Category theory embraces uniformly (but on a fairly abstract level) things like database schema’s, ontologies, programming language type systems, analogies between knowledge domains (spider silk and music have been mapped in this way) and whole branches of mathematics (not the least). In a nut, category theory is the universal language to describe and relate things with some structure. Anything graph-like can be fed to categories and functors. Including finance and law.
Categories also offer an approach to quantum computing which, much like topological quantum computing, emphasize the importance of diagrams, graphs and knots (braids). So, this section highlights categorical aspects of quantum computing and complements the topological approach.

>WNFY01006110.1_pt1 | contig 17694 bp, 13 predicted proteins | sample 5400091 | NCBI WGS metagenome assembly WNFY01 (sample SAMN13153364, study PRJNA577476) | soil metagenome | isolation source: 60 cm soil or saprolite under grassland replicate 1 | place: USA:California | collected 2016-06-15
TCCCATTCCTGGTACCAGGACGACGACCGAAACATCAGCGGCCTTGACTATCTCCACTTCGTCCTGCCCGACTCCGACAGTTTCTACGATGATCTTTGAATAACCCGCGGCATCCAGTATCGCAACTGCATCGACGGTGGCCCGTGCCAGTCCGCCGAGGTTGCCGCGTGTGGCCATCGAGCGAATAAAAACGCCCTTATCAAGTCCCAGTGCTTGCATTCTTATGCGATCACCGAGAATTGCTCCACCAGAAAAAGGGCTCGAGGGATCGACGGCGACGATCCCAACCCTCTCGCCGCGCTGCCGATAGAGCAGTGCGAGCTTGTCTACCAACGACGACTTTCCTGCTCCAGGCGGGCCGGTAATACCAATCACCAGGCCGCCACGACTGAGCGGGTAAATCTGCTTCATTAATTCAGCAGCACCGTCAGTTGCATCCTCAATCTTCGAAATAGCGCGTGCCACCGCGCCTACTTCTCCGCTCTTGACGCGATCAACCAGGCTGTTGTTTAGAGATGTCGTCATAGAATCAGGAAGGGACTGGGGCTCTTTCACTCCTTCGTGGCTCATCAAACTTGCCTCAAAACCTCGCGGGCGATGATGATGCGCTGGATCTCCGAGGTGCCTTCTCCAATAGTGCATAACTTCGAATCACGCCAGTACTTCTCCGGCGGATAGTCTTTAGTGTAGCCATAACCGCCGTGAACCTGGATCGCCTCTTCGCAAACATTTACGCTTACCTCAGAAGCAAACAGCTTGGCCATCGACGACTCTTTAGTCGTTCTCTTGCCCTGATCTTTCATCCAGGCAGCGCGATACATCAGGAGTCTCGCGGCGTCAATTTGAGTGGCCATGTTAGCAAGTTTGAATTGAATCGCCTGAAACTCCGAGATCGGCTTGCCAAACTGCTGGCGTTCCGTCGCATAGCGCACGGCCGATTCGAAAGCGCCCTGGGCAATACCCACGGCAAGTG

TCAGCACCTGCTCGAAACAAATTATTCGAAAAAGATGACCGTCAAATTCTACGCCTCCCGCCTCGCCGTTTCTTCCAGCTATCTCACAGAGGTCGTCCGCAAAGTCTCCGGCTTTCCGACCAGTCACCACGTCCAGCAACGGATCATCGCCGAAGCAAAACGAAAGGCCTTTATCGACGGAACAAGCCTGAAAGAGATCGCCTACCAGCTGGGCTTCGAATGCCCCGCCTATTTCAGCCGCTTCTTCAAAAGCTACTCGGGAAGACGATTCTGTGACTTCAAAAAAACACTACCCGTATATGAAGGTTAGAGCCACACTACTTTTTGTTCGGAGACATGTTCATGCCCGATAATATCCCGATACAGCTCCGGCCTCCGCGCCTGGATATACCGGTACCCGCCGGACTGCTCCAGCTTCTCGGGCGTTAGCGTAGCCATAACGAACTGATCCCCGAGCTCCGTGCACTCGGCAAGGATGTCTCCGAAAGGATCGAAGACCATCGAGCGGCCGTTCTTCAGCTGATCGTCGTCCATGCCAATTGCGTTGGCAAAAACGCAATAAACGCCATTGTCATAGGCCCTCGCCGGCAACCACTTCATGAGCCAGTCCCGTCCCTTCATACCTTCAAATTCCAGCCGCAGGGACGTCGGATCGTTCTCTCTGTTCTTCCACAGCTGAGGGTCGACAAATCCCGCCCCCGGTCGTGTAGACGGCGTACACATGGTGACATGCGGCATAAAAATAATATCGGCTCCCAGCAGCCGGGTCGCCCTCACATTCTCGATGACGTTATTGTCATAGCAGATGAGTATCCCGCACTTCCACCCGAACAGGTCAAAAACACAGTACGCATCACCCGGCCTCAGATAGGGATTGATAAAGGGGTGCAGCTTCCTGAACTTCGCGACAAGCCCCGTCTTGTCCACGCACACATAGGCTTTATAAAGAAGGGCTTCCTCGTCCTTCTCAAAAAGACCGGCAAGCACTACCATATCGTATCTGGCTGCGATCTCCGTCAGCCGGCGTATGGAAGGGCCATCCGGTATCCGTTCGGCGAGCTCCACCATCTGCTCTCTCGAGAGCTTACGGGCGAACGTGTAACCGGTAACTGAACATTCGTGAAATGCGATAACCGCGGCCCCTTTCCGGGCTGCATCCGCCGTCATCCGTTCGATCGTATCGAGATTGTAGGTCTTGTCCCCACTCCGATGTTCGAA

Ologs are real-world, easy to understand examples of categories and are, next to semantic nets and RDF (triple stores, quad stores, ontologies…), knowledge representations. While the semantic world articulates software (Apache Jena, SPARQL etc.), ologs articulate abstract analogies and mathematical thinking. Database schema’s is a great example where concrete software practice meets abstract mathematics via ologs and functorial maps (between a schema and its datasets).